The presence of remakes also shapes the course of Private Dancer, but these weren’t just typical trips down memory lane. When she does jump on a remake, like the overlooked Ann Peebles song “I Can’t Stand the Rain,” she alters it completely. With the New Wave gloss and an industrial thunder, the aged Memphis soul standard is morphed into a sharp weapon of the age. The same can be said for “Let’s Stay Together.” But even before American audiences got a chance to hear the revived Tina on the Al Green anthem, UK fans were afforded the opportunity of hearing her on British Electric Foundation‘s 1982 New Wave-powered cover of the Temptations’ “Ball of Confusion.” A precursor to what was to come, “Ball of Confusion” — featured on the 30th Anniversary edition of Private Dancer — proved Tina was ready to break out of the box she’d been forced into by the slummy industry, even if it wasn’t an original.

Turner’s vocal performance is also worth noting. It’s less raw than the Ike & Tina Turner Revue records, a bit more honed in on the pop radio aesthetic. But it turns fierce when the appointed time comes. When she belts the second round on the chorus to “Private Dancer,” you know she understands the tenor of the painful lyrics.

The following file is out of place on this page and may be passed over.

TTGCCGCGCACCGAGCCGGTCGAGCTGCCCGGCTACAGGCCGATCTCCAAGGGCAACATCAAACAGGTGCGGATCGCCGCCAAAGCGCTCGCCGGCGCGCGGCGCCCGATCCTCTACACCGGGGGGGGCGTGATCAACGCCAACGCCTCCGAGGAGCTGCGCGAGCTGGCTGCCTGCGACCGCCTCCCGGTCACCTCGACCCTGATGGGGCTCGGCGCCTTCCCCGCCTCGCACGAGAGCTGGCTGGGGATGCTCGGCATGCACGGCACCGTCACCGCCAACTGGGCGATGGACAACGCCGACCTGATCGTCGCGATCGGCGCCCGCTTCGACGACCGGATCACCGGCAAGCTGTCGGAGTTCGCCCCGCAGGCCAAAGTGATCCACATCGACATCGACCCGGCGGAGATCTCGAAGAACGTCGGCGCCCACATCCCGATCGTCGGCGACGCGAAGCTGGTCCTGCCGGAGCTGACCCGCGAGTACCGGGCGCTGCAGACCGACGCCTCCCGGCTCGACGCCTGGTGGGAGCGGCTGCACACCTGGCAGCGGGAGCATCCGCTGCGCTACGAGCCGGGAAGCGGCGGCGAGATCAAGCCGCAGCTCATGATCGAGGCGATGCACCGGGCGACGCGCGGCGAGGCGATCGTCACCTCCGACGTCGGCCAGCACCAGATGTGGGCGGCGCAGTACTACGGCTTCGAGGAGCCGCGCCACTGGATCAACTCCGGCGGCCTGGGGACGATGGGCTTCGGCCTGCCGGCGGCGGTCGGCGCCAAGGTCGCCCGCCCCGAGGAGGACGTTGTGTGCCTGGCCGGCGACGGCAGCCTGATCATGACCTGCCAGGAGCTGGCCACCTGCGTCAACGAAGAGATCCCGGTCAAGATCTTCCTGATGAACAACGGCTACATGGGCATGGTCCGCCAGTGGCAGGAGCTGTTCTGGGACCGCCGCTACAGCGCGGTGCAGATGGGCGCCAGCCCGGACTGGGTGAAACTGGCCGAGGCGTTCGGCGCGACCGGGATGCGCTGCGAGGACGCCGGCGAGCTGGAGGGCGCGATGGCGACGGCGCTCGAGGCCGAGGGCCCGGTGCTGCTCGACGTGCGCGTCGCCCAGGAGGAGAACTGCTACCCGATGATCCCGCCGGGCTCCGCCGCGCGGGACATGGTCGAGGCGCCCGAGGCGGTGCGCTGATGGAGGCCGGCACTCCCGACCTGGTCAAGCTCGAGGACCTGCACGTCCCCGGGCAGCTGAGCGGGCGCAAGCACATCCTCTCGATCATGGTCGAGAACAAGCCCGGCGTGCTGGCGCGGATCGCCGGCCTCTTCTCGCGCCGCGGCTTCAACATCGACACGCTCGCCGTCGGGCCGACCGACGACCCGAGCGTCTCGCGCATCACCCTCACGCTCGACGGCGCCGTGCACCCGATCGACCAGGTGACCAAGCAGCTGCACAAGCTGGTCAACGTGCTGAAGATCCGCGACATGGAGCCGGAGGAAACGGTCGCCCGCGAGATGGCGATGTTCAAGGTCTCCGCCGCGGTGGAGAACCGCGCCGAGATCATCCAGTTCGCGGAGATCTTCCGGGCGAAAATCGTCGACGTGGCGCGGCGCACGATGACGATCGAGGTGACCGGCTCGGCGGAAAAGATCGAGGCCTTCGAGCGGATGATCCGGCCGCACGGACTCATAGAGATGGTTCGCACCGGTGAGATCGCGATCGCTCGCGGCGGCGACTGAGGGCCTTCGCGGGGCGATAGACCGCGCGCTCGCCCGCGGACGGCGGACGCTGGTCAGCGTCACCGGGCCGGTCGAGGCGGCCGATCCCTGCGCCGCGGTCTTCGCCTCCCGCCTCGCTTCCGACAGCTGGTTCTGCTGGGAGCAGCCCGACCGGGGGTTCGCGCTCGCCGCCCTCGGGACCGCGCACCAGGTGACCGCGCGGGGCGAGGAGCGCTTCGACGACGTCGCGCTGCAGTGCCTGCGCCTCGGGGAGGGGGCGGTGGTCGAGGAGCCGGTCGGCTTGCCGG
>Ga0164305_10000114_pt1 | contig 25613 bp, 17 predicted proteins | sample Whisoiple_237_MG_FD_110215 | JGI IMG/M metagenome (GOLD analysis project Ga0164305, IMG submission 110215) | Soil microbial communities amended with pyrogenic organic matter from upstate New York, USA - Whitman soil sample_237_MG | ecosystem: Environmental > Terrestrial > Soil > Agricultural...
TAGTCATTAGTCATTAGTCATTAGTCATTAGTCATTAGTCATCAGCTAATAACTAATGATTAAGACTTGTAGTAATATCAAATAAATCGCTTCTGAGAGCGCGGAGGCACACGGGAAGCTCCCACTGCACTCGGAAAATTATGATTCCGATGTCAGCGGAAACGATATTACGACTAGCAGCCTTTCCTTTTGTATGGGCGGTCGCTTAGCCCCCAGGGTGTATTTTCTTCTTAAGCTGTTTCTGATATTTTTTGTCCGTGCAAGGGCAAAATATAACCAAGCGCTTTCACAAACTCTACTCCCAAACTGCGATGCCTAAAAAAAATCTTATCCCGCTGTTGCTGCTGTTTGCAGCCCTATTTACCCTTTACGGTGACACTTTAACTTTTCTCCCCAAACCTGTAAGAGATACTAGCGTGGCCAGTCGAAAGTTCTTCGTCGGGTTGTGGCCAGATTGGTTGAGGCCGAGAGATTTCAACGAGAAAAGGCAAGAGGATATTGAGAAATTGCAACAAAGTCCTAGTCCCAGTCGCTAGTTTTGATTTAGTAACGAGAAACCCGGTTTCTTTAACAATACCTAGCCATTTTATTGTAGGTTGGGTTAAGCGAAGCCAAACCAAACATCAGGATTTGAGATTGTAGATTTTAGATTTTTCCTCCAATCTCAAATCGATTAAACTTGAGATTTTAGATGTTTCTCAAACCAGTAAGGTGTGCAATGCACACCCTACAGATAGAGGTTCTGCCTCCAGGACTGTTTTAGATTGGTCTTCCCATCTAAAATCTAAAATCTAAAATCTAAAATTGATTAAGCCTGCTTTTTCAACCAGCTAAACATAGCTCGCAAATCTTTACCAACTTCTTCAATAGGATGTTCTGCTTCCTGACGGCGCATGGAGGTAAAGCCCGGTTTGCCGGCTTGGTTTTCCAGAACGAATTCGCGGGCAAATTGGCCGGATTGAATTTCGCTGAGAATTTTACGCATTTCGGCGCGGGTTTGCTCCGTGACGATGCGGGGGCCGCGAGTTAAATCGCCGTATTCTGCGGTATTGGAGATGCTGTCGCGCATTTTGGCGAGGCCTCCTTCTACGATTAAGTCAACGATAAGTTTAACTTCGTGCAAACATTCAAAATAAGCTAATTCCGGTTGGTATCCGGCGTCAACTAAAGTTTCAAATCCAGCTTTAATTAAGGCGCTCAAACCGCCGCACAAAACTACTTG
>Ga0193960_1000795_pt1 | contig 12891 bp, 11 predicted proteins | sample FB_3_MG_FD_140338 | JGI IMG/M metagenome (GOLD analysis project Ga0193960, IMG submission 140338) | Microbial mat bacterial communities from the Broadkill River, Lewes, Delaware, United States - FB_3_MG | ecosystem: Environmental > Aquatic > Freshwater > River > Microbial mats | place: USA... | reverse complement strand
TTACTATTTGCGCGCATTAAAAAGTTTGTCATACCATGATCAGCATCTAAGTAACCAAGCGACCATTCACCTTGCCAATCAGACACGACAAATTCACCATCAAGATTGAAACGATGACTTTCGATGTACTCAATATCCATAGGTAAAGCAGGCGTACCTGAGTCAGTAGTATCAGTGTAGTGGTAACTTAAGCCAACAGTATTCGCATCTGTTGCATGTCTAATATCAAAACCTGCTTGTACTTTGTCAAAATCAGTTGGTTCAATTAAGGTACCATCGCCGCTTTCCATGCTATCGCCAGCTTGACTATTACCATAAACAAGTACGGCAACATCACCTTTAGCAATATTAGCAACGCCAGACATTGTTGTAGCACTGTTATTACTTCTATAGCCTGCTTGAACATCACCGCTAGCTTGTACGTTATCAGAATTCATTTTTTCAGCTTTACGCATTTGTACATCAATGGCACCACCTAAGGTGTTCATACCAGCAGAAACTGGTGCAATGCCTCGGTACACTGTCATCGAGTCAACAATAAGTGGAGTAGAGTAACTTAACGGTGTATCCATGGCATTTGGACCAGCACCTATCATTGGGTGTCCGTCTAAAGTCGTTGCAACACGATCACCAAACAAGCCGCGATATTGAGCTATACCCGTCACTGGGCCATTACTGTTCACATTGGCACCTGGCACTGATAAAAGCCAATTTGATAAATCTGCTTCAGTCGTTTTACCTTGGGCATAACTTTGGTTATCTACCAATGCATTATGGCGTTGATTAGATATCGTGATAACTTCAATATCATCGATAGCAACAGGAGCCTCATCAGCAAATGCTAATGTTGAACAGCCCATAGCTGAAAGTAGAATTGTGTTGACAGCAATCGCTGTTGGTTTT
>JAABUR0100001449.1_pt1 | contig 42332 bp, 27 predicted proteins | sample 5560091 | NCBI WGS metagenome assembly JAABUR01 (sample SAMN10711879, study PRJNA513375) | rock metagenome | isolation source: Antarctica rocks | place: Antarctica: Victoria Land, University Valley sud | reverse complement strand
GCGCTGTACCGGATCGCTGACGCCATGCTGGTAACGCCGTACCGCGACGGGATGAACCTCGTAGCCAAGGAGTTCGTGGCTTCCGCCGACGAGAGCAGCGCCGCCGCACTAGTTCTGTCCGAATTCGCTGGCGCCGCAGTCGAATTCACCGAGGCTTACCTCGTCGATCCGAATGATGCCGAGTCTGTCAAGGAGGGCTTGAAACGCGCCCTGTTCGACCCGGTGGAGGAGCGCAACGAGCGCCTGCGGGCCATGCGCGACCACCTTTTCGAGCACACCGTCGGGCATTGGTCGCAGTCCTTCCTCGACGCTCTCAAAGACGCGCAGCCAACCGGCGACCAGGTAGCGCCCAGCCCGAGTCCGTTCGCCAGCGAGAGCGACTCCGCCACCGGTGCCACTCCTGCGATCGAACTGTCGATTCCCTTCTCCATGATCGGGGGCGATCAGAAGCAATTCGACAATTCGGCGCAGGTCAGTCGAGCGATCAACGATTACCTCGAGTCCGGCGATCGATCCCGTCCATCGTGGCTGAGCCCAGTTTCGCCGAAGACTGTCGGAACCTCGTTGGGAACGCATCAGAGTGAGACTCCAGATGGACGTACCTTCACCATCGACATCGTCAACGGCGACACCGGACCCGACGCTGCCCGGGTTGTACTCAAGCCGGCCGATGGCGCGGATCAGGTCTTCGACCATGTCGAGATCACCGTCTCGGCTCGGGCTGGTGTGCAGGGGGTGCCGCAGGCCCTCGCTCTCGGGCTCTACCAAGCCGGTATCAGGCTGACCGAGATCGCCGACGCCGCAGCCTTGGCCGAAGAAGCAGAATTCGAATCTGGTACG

By the summer of 1985, seven singles were released from Private Dancer, an astounding number for any album releases at that time. Along with “What’s Love,” Turner pulled off two more Top 10 hits with “Better Be Good to Me” and “Private Dancer.” A role in the 1985 motion picture Mad Max: Beyond Thunderdome netted Turner two more hits: “We Don’t Need Another Hero” (number two pop) and “One of the Living” (number 15 pop). Clearly no other female star, or star in general, shined brighter in 1985 than Turner.